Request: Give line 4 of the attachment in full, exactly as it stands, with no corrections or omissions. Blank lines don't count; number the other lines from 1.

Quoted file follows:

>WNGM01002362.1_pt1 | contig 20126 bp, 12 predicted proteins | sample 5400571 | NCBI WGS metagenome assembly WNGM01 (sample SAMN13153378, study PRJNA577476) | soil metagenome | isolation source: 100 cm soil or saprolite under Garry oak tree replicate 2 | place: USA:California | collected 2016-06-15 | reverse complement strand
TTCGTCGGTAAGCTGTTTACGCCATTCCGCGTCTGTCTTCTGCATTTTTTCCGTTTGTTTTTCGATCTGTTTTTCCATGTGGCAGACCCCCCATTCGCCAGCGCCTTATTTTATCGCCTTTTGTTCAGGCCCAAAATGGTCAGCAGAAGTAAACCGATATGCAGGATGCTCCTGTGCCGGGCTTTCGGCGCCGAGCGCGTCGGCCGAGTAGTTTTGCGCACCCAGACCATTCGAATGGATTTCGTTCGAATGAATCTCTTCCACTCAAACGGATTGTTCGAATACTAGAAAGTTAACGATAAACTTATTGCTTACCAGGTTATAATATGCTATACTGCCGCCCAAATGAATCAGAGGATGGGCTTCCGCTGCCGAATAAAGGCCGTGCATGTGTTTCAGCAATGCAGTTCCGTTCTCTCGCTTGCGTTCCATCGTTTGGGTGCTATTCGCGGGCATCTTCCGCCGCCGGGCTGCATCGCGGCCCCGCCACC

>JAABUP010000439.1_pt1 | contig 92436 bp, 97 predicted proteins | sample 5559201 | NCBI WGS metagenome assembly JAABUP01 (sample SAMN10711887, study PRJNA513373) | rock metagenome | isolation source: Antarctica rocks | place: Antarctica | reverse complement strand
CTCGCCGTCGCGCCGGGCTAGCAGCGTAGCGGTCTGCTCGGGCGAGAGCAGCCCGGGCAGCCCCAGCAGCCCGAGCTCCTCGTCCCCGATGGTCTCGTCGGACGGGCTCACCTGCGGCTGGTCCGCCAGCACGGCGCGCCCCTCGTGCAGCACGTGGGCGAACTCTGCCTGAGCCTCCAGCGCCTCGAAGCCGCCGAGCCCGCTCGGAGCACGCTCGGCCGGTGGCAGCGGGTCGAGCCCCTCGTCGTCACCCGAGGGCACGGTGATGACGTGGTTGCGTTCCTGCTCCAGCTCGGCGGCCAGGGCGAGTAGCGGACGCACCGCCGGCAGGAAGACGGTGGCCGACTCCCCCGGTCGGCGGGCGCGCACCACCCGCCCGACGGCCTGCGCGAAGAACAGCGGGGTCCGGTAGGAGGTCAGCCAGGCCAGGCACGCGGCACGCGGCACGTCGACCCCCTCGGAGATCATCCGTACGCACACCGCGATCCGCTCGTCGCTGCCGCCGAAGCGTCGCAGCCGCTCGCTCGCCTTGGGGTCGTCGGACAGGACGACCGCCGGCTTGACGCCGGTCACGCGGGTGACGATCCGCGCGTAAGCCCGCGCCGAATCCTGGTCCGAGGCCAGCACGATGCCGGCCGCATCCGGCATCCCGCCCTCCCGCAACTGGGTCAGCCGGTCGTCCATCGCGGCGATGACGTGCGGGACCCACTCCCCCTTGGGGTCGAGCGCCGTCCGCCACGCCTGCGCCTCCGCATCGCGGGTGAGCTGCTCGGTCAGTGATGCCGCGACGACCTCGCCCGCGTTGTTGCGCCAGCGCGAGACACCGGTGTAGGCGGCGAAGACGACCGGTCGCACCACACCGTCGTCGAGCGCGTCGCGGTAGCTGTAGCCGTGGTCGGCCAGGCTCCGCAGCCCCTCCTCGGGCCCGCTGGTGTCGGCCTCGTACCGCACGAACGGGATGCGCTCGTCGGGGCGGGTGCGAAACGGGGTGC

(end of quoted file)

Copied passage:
CTCGCCGTCGCGCCGGGCTAGCAGCGTAGCGGTCTGCTCGGGCGAGAGCAGCCCGGGCAGCCCCAGCAGCCCGAGCTCCTCGTCCCCGATGGTCTCGTCGGACGGGCTCACCTGCGGCTGGTCCGCCAGCACGGCGCGCCCCTCGTGCAGCACGTGGGCGAACTCTGCCTGAGCCTCCAGCGCCTCGAAGCCGCCGAGCCCGCTCGGAGCACGCTCGGCCGGTGGCAGCGGGTCGAGCCCCTCGTCGTCACCCGAGGGCACGGTGATGACGTGGTTGCGTTCCTGCTCCAGCTCGGCGGCCAGGGCGAGTAGCGGACGCACCGCCGGCAGGAAGACGGTGGCCGACTCCCCCGGTCGGCGGGCGCGCACCACCCGCCCGACGGCCTGCGCGAAGAACAGCGGGGTCCGGTAGGAGGTCAGCCAGGCCAGGCACGCGGCACGCGGCACGTCGACCCCCTCGGAGATCATCCGTACGCACACCGCGATCCGCTCGTCGCTGCCGCCGAAGCGTCGCAGCCGCTCGCTCGCCTTGGGGTCGTCGGACAGGACGACCGCCGGCTTGACGCCGGTCACGCGGGTGACGATCCGCGCGTAAGCCCGCGCCGAATCCTGGTCCGAGGCCAGCACGATGCCGGCCGCATCCGGCATCCCGCCCTCCCGCAACTGGGTCAGCCGGTCGTCCATCGCGGCGATGACGTGCGGGACCCACTCCCCCTTGGGGTCGAGCGCCGTCCGCCACGCCTGCGCCTCCGCATCGCGGGTGAGCTGCTCGGTCAGTGATGCCGCGACGACCTCGCCCGCGTTGTTGCGCCAGCGCGAGACACCGGTGTAGGCGGCGAAGACGACCGGTCGCACCACACCGTCGTCGAGCGCGTCGCGGTAGCTGTAGCCGTGGTCGGCCAGGCTCCGCAGCCCCTCCTCGGGCCCGCTGGTGTCGGCCTCGTACCGCACGAACGGGATGCGCTCGTCGGGGCGGGTGCGAAACGGGGTGC